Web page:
Jasper National Park combined with Banff, Yoho, and Kootenay National Parks, and the provincial parks of Hamber, Mount Robson and Mount Assiniboine is an UNESCO World Heritage Site. This rocky mountain park corridor is one of the largest protected areas in the world and filled with breath taking scenery, abundant wildlife and outdoor recreation. Jasper, located in the province of Alberta is the largest of the four mountain parks covering an area of more than 10,000 square kilometres including the impressive foothills that can be seen miles away as you approach the park from the east.
Jasper National Park was established in 1907 and like Banff National Park has its history steeped in the building of a transcontinental railway. In 1902, the Canadian Government was approached by the Grand Trunk Railway to form a partnership and build a northern link from New Brunswick to BC. By now, Banff was attracting visitors from all over the world, and generating much needed money, and the government realized that a new northern railway across the rockies would offer another opportunity to capitalize on the awesome scenery in this region.
The grand Trunk Line, through the Yellowhead Pass was completed to Prince Rupert in 1914. In 1915 a second railway, The Canadian Northern Railway was operating and competing with the Grand Trunk and in 1922 the two amalgamated and became the Canadian National Railway. It was also the CNR that constructed the first Jasper Park Lodge where guests could enjoy the same luxuries that were offered in the CPRís mountain resorts.
Long before the railroad arrived, fur traders and the voyageurs were the only Europeans to inhabit this region. The North West Company in 1813 built a post at the eastern edge of the Rockies, it was called Rocky Mountain House. By 1817, Jasper Hawse was the supervisor and the post became known as Jasperís House. The park is named after this early fur trader.
Miles and miles of scenic wilderness beauty make up this third most popular national park in the Canadian Park system, only Banff and Kootenay out rank it in the number of yearly visitors.
Jasper is rugged and wild attracting people from all walks of life and from all corners of the globe. Much of the park is raw wilderness and remains the same as when it was first seen by European explorers and fur traders.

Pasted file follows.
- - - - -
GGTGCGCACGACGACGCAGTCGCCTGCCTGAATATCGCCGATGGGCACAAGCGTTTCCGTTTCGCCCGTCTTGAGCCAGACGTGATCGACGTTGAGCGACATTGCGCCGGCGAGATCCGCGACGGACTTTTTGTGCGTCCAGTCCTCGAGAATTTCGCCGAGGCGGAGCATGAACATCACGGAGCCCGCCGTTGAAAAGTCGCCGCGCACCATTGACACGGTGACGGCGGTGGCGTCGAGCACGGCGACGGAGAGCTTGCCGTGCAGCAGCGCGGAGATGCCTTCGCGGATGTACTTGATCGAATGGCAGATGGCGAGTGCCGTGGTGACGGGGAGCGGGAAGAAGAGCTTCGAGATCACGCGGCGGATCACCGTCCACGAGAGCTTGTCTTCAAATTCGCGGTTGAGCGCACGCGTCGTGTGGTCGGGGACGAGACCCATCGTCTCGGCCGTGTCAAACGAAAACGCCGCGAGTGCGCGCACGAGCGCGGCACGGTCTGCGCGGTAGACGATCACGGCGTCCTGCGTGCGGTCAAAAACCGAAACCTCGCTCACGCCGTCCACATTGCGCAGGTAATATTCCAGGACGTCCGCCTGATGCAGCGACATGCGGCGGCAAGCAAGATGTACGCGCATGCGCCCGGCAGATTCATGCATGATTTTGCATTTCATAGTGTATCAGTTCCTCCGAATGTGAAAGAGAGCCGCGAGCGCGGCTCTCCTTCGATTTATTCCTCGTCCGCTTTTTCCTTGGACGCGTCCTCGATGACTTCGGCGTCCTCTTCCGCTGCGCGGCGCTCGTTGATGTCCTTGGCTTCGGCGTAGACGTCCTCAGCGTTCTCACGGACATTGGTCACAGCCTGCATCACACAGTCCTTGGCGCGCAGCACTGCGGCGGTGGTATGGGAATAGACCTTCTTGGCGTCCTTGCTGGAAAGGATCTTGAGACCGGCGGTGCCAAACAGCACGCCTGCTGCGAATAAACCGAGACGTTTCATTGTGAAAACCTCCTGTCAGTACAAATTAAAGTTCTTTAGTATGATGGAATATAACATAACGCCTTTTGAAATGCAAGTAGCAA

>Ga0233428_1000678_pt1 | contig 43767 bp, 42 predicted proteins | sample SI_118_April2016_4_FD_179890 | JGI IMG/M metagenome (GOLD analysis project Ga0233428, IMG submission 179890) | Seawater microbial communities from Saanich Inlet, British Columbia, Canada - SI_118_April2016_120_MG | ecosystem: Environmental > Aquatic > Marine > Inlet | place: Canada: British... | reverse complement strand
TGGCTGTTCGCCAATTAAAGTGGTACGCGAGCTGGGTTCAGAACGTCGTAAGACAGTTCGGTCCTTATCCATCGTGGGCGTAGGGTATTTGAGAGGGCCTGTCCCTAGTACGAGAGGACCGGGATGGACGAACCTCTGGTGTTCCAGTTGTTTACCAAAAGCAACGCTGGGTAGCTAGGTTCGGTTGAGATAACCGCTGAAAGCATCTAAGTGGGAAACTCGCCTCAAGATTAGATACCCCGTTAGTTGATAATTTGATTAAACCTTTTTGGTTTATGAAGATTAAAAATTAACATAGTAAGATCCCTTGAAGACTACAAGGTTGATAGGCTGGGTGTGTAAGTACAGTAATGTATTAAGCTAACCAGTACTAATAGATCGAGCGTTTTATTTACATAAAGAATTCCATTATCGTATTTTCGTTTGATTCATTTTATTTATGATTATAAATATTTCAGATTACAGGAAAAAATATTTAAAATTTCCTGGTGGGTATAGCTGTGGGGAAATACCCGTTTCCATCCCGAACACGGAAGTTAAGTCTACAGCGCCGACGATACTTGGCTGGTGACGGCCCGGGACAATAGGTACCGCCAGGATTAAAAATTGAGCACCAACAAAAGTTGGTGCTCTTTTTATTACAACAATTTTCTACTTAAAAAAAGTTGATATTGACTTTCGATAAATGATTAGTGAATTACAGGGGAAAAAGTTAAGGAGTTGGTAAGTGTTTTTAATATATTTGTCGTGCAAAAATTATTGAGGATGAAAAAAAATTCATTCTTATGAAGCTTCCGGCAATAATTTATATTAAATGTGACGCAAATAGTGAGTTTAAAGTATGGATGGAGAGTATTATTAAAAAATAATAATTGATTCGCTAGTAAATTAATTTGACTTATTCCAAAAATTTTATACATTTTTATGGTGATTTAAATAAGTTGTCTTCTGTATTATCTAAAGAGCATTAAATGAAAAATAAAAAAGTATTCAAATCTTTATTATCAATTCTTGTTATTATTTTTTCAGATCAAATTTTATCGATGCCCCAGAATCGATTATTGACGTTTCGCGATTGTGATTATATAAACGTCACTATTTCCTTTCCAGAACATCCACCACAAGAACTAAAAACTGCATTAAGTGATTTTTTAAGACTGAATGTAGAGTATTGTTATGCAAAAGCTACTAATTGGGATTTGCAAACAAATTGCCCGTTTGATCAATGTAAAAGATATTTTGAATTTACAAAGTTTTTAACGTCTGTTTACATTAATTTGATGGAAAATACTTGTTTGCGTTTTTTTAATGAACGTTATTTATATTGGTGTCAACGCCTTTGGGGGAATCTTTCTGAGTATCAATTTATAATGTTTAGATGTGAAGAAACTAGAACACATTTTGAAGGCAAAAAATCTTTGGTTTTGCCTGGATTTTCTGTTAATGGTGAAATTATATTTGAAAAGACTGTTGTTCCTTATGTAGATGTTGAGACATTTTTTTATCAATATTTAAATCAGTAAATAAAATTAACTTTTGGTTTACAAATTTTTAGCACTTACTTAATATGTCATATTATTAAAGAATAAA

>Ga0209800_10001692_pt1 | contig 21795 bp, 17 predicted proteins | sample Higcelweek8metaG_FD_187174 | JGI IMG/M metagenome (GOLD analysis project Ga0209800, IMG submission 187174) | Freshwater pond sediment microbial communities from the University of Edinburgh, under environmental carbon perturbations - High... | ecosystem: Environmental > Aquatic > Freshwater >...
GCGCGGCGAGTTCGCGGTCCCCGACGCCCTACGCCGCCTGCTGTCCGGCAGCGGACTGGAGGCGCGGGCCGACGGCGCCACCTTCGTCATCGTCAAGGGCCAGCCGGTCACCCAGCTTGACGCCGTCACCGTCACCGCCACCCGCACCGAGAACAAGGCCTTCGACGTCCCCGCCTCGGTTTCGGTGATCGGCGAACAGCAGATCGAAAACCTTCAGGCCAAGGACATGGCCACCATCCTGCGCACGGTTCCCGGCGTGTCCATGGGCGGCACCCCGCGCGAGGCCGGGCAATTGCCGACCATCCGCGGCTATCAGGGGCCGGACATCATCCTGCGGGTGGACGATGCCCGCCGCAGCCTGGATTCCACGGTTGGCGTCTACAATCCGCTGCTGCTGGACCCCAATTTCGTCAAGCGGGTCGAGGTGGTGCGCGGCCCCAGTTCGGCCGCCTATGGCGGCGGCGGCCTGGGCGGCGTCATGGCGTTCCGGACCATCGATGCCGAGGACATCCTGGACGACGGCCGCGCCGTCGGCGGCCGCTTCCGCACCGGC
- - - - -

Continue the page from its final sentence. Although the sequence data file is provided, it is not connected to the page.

The focal point of the park is the townsite of Jasper situated in an open setting on the west side of the Athabasca River offering a panoramic view of the valley and mountains.
The Athabasca River that starts high up in the mountains near the Columbia Icefield cuts through Jasper Park and makes its way eastward to the foothills and plains beyond the park boundary.
Athabasca River, along with the valley and falls are only three of the many attractions found in Jasper National Park. Carrying the greatest amount of water of any river in the Rocky Mountain parks, the Athabasca River is as old as the Rockies and the valley it helped form in the longest and widest. The very wide Athabasca Valley is home to black bears, the grizzly bears, elk and deer. Higher up in the mountains you are apt to find mountain goats, while along the highway mountain sheep often stop traffic.
Jasper National Park is home to more than 800 ponds and lakes including Patricia, Pyramid, Medicine and the most famous of them all, beautiful Maligne Lake. This lake surrounded by snow-capped mountains is one of the most photographed sites within the mountain parks.
This park is rugged with numerous opportunities for tourists to discover its natural wilderness beauty. There are miles of trails catering to both the novice and experienced backcountry hiker. There are short hikes that only a few hours to weeklong wilderness treks. Natural wilderness beauty is Jasperís biggest drawing card and why people from all over the world enjoy this Canadian gem.